|Vassilis Spanoulis had proven himself in the 2004 FIBA Europe League season and went on to win EuroBasket gold one year later|
As the 2014 edition of the EuroChallenge Final Four is in full spin in Bologna, we glance back at a long series of European superstars who used the competition as a launching pad to their career.
The EuroChallenge commenced in 2004 under the name FIBA Europe League and saw Unics Kazan take down TIM Maroussi of Greece to be crowned as the first ever champions.
The Russian side were led by the then 31-year-old Estonian star Martin Müürsepp, who was at the latter stages of his career, and another established European veteran in Lithuainian Saulius Stombergas.
But those with a keen eye for talent singled out a certain youngster by the name of Vassilis Spanoulis on the Athens team, which was coached by legend Panagiotis Yannakis.
The Greek combo guard was then 21 and averaged 6.3 points and 4.3 assists per game to help his team reach the final.
Spanoulis had proven he could hold his own on the big stage and Yannakis included him on the Greek national team that would conquer gold at EuroBasket 2005 in Serbia.
In 2005, a mighty Dynamo St Petersburg side, led by David Blatt who was coaching for the first time in Europe outside of Israel, conquered the FIBA Europe League undefeated.
The starting shooting guard of the Russian champions was Jon Stefansson, who had just returned to Europe from the USA and delivered his credentials that year as the player who would transform into the most famous figure of Icelandic basketball in the last decade.
Perhaps the most representative year in the history of the EuroChallenge as a formative competition for future stars is 2006.
An incredibly young Joventut Badalona side, where 26-year-olds Lubos Barton, Robert Archibald and Alex Mumbru were considered veterans, stormed past BC Khimki in the final and conquered a second European trophy, 12 years after being crowned Euroleague champions.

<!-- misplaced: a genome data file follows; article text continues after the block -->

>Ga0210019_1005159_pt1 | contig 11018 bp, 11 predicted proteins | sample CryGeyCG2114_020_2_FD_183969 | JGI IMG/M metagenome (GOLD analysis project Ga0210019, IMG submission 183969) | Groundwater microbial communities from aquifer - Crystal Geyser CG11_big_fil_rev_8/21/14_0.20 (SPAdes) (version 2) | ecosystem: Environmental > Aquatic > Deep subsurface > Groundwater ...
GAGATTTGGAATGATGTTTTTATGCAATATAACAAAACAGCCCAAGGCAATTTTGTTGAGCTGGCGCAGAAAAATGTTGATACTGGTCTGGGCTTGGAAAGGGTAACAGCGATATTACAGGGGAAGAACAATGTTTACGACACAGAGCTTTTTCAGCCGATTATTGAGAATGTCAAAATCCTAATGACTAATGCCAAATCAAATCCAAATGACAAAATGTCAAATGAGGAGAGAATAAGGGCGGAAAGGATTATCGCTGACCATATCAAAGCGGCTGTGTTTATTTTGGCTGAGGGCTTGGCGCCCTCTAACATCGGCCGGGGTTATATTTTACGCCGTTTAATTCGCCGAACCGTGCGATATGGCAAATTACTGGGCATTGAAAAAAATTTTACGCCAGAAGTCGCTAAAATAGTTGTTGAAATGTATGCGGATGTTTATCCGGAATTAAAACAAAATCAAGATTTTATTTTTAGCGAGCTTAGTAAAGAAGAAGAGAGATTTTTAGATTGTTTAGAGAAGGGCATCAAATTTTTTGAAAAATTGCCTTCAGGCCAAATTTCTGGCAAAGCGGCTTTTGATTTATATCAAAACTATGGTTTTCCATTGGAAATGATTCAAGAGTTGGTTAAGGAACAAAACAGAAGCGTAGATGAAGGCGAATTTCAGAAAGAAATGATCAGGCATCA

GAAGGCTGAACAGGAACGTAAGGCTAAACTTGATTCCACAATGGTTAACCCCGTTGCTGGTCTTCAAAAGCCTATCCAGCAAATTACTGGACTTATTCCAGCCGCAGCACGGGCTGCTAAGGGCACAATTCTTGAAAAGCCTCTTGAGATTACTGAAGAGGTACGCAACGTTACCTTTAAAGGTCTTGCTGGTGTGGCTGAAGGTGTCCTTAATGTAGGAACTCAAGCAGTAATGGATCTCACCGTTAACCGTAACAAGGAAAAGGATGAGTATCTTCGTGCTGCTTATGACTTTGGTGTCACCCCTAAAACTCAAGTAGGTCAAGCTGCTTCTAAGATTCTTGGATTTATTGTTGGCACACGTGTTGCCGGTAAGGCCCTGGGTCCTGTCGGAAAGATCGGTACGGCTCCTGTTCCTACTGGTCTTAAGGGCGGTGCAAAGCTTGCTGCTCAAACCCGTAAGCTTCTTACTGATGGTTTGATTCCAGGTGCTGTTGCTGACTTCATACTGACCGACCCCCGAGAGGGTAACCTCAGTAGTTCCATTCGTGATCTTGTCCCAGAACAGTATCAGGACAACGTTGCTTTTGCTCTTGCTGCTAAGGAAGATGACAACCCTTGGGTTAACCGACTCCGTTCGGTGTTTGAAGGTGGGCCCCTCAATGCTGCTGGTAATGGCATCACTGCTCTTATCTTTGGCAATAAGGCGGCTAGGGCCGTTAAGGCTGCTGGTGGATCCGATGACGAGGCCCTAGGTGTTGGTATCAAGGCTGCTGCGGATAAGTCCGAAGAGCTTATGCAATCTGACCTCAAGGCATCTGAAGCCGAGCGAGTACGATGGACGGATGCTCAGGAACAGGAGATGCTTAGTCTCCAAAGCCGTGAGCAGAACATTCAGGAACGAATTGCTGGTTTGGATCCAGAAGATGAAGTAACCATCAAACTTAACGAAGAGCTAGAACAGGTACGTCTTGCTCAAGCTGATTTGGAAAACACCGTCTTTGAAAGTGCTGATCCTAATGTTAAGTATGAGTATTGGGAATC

The young cubs of legendary coach Aito Garcia Reneses were headlined by future Spanish superstar Rudy Fernandez, who averaged 13.6 points and 3.1 that season, which got underway after he had just turned 20.
The Badalona roster also included then 19-year-olds Pau Ribas and Henk Norel while Reneses did not hesitate at throwing a 16-year-old by the name of Ricky Rubio into the battle of a European competition.
The teenage Spanish point guard, who would go on to become a household name on both sides of the Atlantic, not only featured in five games that season but also scored 12 points and dished out four assists.
The following year also stayed in memory as an era of Spanish prodigies.
|Marc Gasol cutting down the net after winning the EuroCup final with Akasvayu Girona|
A 22-year-old Marc Gasol, arrived at Akasvayu Girona on loan from FC Barcelona at a time when very few people could foresee that he would develop into one of the best centers in the world.
Coach Svetislav Pesic was one of them and the middle of the Gasol brothers led the Catalonian club, which was sadly dissolved a few years later, to the title with a win over Ukrainian side Azovmash.
Fernando San Emeterio and Victor Sada, who would also go on to become senior Spanish internationals were also on that Girona side, as was future Serbian international Marko Keselj, who was 19 at the time.
In 2008, Barons LMT trusted a 22-year-old Kaspars Berzins in their frontcourt and the young Latvian proved worthy of their confidence by helping his team conquer the trophy in the final against Dexia Mons-Hainaut.
Berzins became a senior international immediately after that Final Four win and has been a linchpin of the Latvian national team ever since.
Finnish sharp-shooter Petteri Koponen was making his first steps on the big stage that year and averaged 5.8 points per game for the champions, while Kevin Seraphin and Rodrigue Beaubois, both aged 20 at the time, made significant contributions to Cholet.
The duo impressed the then Slovenia head coach Bozidar Maljkovic so much that they were both included a few months later in the final squad for EuroBasket 2011 and are since considered cornerstones of the future of the national team.
In 2012, a fantastic Besiktas side imposed their will and walked away with the trophy but two young players on two other Final Four participants attracted attention by holding their own against much more experienced opponents.
Meanwhile Sergey Karasev, who had just turned 18 five months before the Final Four, emerged as Triumph Lyubertsy's second-leading scorer and averaged 12.5 points per game as his team finished in third place.